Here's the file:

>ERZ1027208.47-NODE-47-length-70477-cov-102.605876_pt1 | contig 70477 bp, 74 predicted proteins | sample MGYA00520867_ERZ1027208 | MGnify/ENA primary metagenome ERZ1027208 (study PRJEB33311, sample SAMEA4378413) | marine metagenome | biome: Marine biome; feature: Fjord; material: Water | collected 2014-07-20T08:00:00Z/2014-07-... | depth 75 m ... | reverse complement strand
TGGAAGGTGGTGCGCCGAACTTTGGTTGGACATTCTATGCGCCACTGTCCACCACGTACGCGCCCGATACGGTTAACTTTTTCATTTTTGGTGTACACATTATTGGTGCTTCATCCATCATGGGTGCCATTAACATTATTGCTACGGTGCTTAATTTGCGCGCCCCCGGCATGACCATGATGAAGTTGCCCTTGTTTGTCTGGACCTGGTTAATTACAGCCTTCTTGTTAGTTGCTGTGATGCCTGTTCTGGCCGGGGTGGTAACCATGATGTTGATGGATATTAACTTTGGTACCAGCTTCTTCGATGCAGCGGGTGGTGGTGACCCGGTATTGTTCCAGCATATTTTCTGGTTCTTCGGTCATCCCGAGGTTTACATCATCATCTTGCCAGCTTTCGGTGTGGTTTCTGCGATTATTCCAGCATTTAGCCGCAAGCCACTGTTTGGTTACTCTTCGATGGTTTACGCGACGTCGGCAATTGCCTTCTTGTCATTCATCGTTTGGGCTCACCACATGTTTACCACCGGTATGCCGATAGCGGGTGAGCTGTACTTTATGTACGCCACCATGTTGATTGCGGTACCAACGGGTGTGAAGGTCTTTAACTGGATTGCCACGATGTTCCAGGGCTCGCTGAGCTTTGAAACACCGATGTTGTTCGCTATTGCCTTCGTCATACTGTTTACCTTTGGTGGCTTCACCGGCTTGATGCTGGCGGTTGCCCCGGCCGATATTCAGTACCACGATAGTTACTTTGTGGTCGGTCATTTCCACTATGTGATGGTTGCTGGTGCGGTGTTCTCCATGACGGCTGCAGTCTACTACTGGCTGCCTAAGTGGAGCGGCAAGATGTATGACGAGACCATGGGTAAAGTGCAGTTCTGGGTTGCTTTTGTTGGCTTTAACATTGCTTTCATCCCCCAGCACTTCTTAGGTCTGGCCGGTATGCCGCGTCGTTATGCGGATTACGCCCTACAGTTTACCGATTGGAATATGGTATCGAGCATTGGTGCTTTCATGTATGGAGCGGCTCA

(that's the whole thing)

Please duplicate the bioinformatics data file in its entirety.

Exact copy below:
>ERZ1027208.47-NODE-47-length-70477-cov-102.605876_pt1 | contig 70477 bp, 74 predicted proteins | sample MGYA00520867_ERZ1027208 | MGnify/ENA primary metagenome ERZ1027208 (study PRJEB33311, sample SAMEA4378413) | marine metagenome | biome: Marine biome; feature: Fjord; material: Water | collected 2014-07-20T08:00:00Z/2014-07-... | depth 75 m ... | reverse complement strand
TGGAAGGTGGTGCGCCGAACTTTGGTTGGACATTCTATGCGCCACTGTCCACCACGTACGCGCCCGATACGGTTAACTTTTTCATTTTTGGTGTACACATTATTGGTGCTTCATCCATCATGGGTGCCATTAACATTATTGCTACGGTGCTTAATTTGCGCGCCCCCGGCATGACCATGATGAAGTTGCCCTTGTTTGTCTGGACCTGGTTAATTACAGCCTTCTTGTTAGTTGCTGTGATGCCTGTTCTGGCCGGGGTGGTAACCATGATGTTGATGGATATTAACTTTGGTACCAGCTTCTTCGATGCAGCGGGTGGTGGTGACCCGGTATTGTTCCAGCATATTTTCTGGTTCTTCGGTCATCCCGAGGTTTACATCATCATCTTGCCAGCTTTCGGTGTGGTTTCTGCGATTATTCCAGCATTTAGCCGCAAGCCACTGTTTGGTTACTCTTCGATGGTTTACGCGACGTCGGCAATTGCCTTCTTGTCATTCATCGTTTGGGCTCACCACATGTTTACCACCGGTATGCCGATAGCGGGTGAGCTGTACTTTATGTACGCCACCATGTTGATTGCGGTACCAACGGGTGTGAAGGTCTTTAACTGGATTGCCACGATGTTCCAGGGCTCGCTGAGCTTTGAAACACCGATGTTGTTCGCTATTGCCTTCGTCATACTGTTTACCTTTGGTGGCTTCACCGGCTTGATGCTGGCGGTTGCCCCGGCCGATATTCAGTACCACGATAGTTACTTTGTGGTCGGTCATTTCCACTATGTGATGGTTGCTGGTGCGGTGTTCTCCATGACGGCTGCAGTCTACTACTGGCTGCCTAAGTGGAGCGGCAAGATGTATGACGAGACCATGGGTAAAGTGCAGTTCTGGGTTGCTTTTGTTGGCTTTAACATTGCTTTCATCCCCCAGCACTTCTTAGGTCTGGCCGGTATGCCGCGTCGTTATGCGGATTACGCCCTACAGTTTACCGATTGGAATATGGTATCGAGCATTGGTGCTTTCATGTATGGAGCGGCTCA